In Basque language, ‘marmitako’ means ‘what it is inside the pot’. So when the Basque fishermen were cooking aboard their boats… What did they have inside their cooking pots? They had potatoes and tuna. They had marmitako.
Now that chefs insist on how important is to recall the memories of taste when cooking, it is time to rescue one of the neatest food memories from my childhood… the bonito marmitako.
My mum used to cook marmitako quite frequently when I was a child. I still keep a perfectly clear record of how it tasted. It was deep, clean and beautiful. Perhaps one of her best recipes.
The ‘marmitako’ is a traditional pot dish original from the Basque Country. It was the Basque fishermen — also known as the ‘arrantzaleak’— who first came up with this recipe, although it got quickly spread around other regions from the northern coast of Spain such as Cantabria and Asturias.
Although many would classify this recipe as a fish stew, this is not the case. Only the potato, onion, pepper and tomato get stewed in the marmitako. The fish is only added to the rest of the ingredients at the very end of the cooking process, once the pot is off the heat to avoid overcooking it. So rather than a fish stew, the marmitako is a potato stew which was originally cooked by the fishermen aboard the fishing boats, using seawater and adding whatever fish catch they had available on the day.
Our choice of fish for today’s marmitako is ‘bonito’; a smaller, lighter-in-colour and more delicate variety of tuna which comes from the northern Cantabrico sea. And although the bonito marmitako is the most traditional one in the Basque country, there are many other types of fish that go perfectly well with this recipe. Try salmon, mackerel and even octopus for an incredibly awesome marmitako!
- For the fish stock:
- Tuna bones – cleaned
- 1 Leek
- 2 Carrots
- 1 clove Garlic – peeled
- 1 Spring onion
- 1 small bunch Fresh parsley
- 150 ml White wine
- For the marmitako:
- 500 g Tuna loin – boneless and gutted
- 1 small Red Pepper – finely chopped
- 2 small Green pepper – finely chopped
- 1 small Brown onion – finely chopped
- 5 large Potatoes - broken into large pieces
- 4 Choricero pepper – alternatively you can use ñoras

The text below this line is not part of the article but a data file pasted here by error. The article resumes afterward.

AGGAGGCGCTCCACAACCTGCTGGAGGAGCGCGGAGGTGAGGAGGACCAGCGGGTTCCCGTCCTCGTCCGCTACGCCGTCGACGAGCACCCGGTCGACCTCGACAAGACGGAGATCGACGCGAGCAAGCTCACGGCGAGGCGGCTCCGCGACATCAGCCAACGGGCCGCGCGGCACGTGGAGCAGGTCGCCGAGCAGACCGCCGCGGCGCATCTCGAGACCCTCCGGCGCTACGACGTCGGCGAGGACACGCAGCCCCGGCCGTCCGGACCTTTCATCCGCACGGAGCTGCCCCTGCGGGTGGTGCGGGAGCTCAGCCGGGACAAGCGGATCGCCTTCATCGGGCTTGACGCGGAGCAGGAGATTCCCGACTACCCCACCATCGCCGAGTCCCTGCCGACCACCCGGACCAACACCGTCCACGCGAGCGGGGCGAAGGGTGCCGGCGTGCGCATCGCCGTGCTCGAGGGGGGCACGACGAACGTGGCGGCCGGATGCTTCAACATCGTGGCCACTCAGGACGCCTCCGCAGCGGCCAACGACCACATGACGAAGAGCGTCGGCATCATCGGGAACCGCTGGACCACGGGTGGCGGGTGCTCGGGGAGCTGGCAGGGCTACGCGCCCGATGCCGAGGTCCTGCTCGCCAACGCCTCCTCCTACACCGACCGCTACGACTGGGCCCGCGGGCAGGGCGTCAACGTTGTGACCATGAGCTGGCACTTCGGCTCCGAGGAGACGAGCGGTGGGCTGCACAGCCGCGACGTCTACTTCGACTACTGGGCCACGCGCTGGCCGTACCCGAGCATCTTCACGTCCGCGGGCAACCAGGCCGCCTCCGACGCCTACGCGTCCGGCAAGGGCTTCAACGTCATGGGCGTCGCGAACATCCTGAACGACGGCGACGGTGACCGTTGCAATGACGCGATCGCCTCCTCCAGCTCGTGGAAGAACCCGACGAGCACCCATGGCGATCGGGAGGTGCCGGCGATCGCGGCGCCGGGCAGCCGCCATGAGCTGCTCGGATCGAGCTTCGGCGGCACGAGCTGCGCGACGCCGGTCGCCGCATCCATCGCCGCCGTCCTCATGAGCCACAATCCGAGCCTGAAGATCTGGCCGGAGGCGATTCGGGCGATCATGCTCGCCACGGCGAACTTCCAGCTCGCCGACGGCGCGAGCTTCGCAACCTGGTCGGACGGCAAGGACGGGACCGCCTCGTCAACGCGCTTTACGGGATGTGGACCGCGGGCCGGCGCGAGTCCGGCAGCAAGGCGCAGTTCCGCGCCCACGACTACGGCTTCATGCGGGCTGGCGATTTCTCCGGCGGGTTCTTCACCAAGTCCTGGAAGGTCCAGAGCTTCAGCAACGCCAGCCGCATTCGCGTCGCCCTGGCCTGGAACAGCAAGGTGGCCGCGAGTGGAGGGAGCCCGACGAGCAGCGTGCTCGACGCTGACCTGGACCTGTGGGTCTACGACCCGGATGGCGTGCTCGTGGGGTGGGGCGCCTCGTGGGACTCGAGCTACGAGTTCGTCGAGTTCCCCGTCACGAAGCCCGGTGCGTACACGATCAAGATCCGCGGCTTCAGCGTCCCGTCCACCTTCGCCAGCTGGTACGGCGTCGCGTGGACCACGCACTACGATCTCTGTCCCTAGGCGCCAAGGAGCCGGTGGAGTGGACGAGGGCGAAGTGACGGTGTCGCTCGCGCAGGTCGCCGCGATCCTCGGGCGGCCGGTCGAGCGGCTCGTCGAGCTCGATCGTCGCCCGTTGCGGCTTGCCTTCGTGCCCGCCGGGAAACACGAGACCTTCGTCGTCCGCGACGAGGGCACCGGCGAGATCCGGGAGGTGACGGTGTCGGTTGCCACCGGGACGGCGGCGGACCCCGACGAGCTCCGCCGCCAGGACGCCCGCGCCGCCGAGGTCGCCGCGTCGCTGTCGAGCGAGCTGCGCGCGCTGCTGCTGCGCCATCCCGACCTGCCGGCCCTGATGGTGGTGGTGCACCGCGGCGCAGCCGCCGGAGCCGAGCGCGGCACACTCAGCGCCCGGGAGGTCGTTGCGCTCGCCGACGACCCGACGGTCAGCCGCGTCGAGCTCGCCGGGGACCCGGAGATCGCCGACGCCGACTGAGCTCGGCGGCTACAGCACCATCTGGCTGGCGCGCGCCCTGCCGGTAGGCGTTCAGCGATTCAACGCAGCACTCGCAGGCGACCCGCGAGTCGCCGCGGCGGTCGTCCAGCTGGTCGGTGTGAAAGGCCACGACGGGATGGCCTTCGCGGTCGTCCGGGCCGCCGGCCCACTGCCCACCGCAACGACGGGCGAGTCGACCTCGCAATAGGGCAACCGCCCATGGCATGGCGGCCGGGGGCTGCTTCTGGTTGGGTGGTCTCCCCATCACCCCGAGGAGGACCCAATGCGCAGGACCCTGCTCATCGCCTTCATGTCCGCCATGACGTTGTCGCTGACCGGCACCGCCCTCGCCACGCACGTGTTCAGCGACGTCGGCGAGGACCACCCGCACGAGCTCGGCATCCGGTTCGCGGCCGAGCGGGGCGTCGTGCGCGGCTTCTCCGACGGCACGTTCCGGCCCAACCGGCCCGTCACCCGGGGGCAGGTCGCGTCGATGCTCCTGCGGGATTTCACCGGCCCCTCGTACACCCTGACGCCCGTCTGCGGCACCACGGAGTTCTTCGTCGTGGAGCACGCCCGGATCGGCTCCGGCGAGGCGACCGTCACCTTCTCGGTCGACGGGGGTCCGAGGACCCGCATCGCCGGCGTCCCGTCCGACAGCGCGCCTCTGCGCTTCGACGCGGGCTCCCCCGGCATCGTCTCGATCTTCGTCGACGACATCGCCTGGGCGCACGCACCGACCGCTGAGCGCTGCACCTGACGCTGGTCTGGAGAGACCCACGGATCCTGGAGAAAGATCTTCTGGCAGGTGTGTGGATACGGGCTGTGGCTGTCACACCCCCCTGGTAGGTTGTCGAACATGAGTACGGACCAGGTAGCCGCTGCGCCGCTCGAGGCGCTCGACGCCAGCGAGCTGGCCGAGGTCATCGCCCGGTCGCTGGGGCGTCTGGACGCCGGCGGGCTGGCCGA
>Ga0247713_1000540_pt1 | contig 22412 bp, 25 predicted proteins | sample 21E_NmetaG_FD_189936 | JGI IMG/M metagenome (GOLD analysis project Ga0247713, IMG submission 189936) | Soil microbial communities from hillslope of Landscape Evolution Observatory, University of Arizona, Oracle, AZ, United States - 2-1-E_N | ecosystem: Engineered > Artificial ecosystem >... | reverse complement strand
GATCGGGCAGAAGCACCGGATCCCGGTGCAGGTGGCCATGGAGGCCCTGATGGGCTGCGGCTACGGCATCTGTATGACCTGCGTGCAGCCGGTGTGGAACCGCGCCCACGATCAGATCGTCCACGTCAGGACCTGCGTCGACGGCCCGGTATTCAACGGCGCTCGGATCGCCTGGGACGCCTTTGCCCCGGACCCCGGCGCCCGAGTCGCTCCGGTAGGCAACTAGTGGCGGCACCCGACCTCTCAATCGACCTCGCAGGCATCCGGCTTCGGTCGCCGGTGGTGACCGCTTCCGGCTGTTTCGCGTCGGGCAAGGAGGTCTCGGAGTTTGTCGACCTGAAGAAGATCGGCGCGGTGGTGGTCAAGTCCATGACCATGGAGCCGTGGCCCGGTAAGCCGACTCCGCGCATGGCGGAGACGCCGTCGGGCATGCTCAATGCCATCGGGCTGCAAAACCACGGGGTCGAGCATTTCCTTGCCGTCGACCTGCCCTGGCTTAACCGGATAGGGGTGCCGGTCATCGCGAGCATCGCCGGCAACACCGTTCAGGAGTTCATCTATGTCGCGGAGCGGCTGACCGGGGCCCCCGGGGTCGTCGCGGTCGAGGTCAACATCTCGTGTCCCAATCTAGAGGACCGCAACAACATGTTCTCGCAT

- 0.5 tsp Cayenne flakes
- 1 tsp Sweet pimenton
- 150 ml White wine
- Extra virgin olive oil
- Fresh parsley – finely chopped
- First of all we need to hydrate the ‘choricero’ peppers. To do this, just put them in a bowl and cover them with warm water. Leave them for at least 30 minutes (even better if you leave them for a couple of hours). Once they are ready, scratch the pulp and discard the skin.
- Before you start, make sure the fish bones are clean. If they are not, you should blanch them in order to remove any potential dirt.
- To do the stock put all the ingredients in a pot and add enough water to cover them. Bring to boil and then turn the heat down to medium. Cook for 25 minutes, making sure you keep defoaming the broth. Sieve the stock and reserve aside.
- Heat some olive oil in a casserole and gently fry the peppers, the garlic and the onion until the latter becomes transparent but not brown. Just before the onion becomes transparent, add the bread crust in order to toast it slightly.
- Peel the potatoes and break them into large pieces inside the casserole. It is very important to break them rather than cut them so that the potatoes starch gets released and the sauce thickens. Cook for 2 to 3 minutes.
- Add the tomato sauce, the ‘choricero’ peppers pulp, the cayenne flakes, the sweet pimenton and the white wine. Stir in everything and then pour enough fish stock to just cover the ingredients. Season to taste and cook for 35 to 40 minutes over a medium heat.
- 10 minutes before it’s done, dice the bonito into 4 cm cubes and seal it in a frypan or a skillet with some olive oil until the fish cubes get golden on the outside. Then take the casserole off the heat and add the bonito so that it cooks with the residual heat.
- Taste it, adjust the seasoning if necessary and add some finely chopped fresh parsley on top. Serve immediately.
Getting the size of the bonito cubes right is key to achieve a successful marmitako. The bigger they are, the juicier the fish will be, so make sure you calculate pieces that can be eaten in a couple of bites rather than just one.